James Beckwourth was an American trapper and mountain man who had extraordinary adventures, which he famously chronicled in his book “The Life and Adventures of James P. Beckwourth, Mountaineer, Scout and Pioneer, and Chief of the Crow Nation of Indians”. Among the tales of his adventures, some more true than others, he wrote about the annual Rocky Mountain Rendezvous, an annual event that attracted trappers, frontiersmen, and the like from their remote realms for “mirth, songs, dancing, shouting, trading, and running, jumping, singing, racing, target shooting, yarns, and frolic with all sorts of extravagances that mountain men, trappers, and native Americans could invent.”
I’ve never been to such an event, but I did attend the New England Mountain Bike Festival a few weekends ago and kept thinking about that mountain man gathering, the Rocky Mountain Rendezvous. From all over New England and beyond, men, women, and children, who normally engage in cycling alone or in small groups riding through the woods, once a year gather to share their passion for mountain biking and participate in their beloved activity while checking out the latest in bikes and gear and quite possibly enjoying some mirth as well.
This was my first time at the NEMBA Fest, and my first time at the hosting venue, The Kingdom Trails, in East Burke, VT. I’ve been mountain biking for at least 10 years now, but just discovered over the last two how much I like being involved in the mountain bike “community”. As much fun as a ride alone is, I’ve started riding more with groups lately and I enjoy it.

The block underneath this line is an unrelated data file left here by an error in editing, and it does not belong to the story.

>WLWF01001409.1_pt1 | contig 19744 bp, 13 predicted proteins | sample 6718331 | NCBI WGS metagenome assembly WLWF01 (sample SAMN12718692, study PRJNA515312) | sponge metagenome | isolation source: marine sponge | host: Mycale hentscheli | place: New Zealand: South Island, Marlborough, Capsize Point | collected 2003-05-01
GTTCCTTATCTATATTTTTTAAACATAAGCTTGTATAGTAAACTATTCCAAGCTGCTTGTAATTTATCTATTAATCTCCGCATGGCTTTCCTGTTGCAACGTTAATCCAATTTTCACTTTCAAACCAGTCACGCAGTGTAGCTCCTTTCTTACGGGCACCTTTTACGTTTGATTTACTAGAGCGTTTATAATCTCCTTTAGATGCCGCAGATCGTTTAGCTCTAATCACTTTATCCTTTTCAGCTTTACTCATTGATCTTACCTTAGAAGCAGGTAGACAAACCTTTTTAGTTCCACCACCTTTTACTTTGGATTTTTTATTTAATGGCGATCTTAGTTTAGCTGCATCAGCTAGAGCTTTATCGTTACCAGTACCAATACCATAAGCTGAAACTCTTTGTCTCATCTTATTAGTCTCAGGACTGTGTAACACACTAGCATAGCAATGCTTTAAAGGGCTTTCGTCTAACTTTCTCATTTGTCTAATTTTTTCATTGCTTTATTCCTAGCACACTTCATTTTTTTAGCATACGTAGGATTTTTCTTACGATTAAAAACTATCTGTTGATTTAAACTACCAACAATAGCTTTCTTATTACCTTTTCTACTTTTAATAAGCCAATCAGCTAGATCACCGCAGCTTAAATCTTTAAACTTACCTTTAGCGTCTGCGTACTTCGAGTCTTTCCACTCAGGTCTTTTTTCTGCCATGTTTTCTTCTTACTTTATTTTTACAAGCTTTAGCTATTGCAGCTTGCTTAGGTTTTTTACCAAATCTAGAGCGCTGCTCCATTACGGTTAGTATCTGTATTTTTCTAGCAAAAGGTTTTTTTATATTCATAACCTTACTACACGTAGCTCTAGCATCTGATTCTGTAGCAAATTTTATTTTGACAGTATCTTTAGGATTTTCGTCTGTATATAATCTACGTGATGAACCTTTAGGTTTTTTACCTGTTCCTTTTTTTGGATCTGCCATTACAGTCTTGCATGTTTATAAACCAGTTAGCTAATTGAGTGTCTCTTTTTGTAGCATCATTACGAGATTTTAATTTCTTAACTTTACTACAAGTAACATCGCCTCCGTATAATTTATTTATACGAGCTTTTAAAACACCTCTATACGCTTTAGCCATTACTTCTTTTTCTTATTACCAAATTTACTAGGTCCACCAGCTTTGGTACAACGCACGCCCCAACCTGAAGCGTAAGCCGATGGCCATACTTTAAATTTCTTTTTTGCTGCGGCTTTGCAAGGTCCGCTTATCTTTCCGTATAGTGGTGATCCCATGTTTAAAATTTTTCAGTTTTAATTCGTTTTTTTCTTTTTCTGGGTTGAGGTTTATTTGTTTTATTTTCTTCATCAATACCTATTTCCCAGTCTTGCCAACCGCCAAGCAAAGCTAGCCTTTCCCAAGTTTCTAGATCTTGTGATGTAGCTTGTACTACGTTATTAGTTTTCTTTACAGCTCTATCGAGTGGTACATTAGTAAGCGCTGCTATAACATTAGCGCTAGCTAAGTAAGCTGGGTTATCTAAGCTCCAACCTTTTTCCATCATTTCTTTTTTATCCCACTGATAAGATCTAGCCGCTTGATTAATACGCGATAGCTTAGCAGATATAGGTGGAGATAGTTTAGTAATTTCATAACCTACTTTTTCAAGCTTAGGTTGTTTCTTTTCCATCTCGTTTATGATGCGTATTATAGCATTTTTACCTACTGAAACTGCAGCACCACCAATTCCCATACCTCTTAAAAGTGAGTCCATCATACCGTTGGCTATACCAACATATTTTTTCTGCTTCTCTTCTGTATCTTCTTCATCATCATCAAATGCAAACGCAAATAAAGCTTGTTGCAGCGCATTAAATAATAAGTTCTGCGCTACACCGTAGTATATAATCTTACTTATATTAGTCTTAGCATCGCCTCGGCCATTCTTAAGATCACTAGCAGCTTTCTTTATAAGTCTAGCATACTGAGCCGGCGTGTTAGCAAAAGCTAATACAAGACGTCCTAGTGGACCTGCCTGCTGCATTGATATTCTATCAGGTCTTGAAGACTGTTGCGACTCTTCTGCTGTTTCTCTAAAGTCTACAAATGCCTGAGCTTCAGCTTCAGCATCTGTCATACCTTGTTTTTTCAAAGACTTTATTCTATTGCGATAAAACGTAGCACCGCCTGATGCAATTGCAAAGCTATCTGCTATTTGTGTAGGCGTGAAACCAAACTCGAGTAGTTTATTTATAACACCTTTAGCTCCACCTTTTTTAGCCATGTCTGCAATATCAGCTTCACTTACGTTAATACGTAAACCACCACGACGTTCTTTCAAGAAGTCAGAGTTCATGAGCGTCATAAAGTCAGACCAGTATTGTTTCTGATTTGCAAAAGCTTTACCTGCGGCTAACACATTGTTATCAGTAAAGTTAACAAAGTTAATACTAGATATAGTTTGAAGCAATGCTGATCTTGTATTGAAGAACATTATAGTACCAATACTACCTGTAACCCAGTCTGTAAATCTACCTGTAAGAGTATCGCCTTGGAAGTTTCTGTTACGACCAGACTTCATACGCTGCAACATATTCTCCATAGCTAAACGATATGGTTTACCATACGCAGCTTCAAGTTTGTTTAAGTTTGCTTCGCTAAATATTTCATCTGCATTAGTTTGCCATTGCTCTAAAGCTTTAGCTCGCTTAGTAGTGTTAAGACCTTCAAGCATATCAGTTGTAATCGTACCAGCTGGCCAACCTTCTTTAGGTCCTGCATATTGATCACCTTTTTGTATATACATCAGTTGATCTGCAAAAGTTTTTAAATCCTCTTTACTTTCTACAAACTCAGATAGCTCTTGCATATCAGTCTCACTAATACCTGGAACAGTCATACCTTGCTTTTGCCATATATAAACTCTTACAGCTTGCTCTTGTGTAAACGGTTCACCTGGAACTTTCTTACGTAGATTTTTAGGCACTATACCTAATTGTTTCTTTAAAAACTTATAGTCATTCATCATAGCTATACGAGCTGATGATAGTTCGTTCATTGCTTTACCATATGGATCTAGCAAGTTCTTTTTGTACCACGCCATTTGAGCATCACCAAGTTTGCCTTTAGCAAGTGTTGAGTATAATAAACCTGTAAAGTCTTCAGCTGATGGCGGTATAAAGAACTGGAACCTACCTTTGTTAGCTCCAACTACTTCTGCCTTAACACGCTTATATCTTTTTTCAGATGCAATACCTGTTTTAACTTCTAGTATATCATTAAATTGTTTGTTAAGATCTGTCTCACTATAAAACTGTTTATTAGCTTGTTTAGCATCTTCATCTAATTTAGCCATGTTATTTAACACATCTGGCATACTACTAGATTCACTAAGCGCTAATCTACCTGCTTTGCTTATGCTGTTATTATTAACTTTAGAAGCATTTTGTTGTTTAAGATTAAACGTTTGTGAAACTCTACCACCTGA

I never really saw myself as someone who wanted to be part of a “community”. I like being independent, hate commitments, and despise crowds. I always saw festivals as a gatherings of yahoos and not something “cool” to be a part of. But, some of the guys from my group ride were going, so that made it sound kind of fun. Also, I’ve been thinking about getting a new bike at some point and this would be a great opportunity to test some, as something like 90 vendors were scheduled to attend, many with demo fleets.
The festival opened Friday, June 16 and closed up on Father’s Day, June 18. The all inclusive weekend pass includes camping, so I decided to pack up my tent and head up to East Burke, VT, a four hour drive from my Central CT home, despite the questionable weather forecast. Friday morning was a rain out but the ground must have been pretty dry prior to the storm as the riding when I arrived around 3:00 was pretty good. Before heading out on the trails, I set up my tent in the main camping area, which was a large pasture overlooking an austere yet captivating iconic Vermont landscape of rolling mountains, bucolic pastures, and green forests.
I met up with a couple of friends and we headed out for some riding. We found some windy singletrack and ended up on one of Kingdom Trails’ signature runs, Kitchel. It’s a downhill run that resembles something from a bike park with kickers and banks and a flowy design that turns you into a three year old crying “again, again, again”.
We ended our ride with a run down the Demo Loop area, a fund windy downhill, that led to a gradual zig zag path back uphill and out towards the festival area.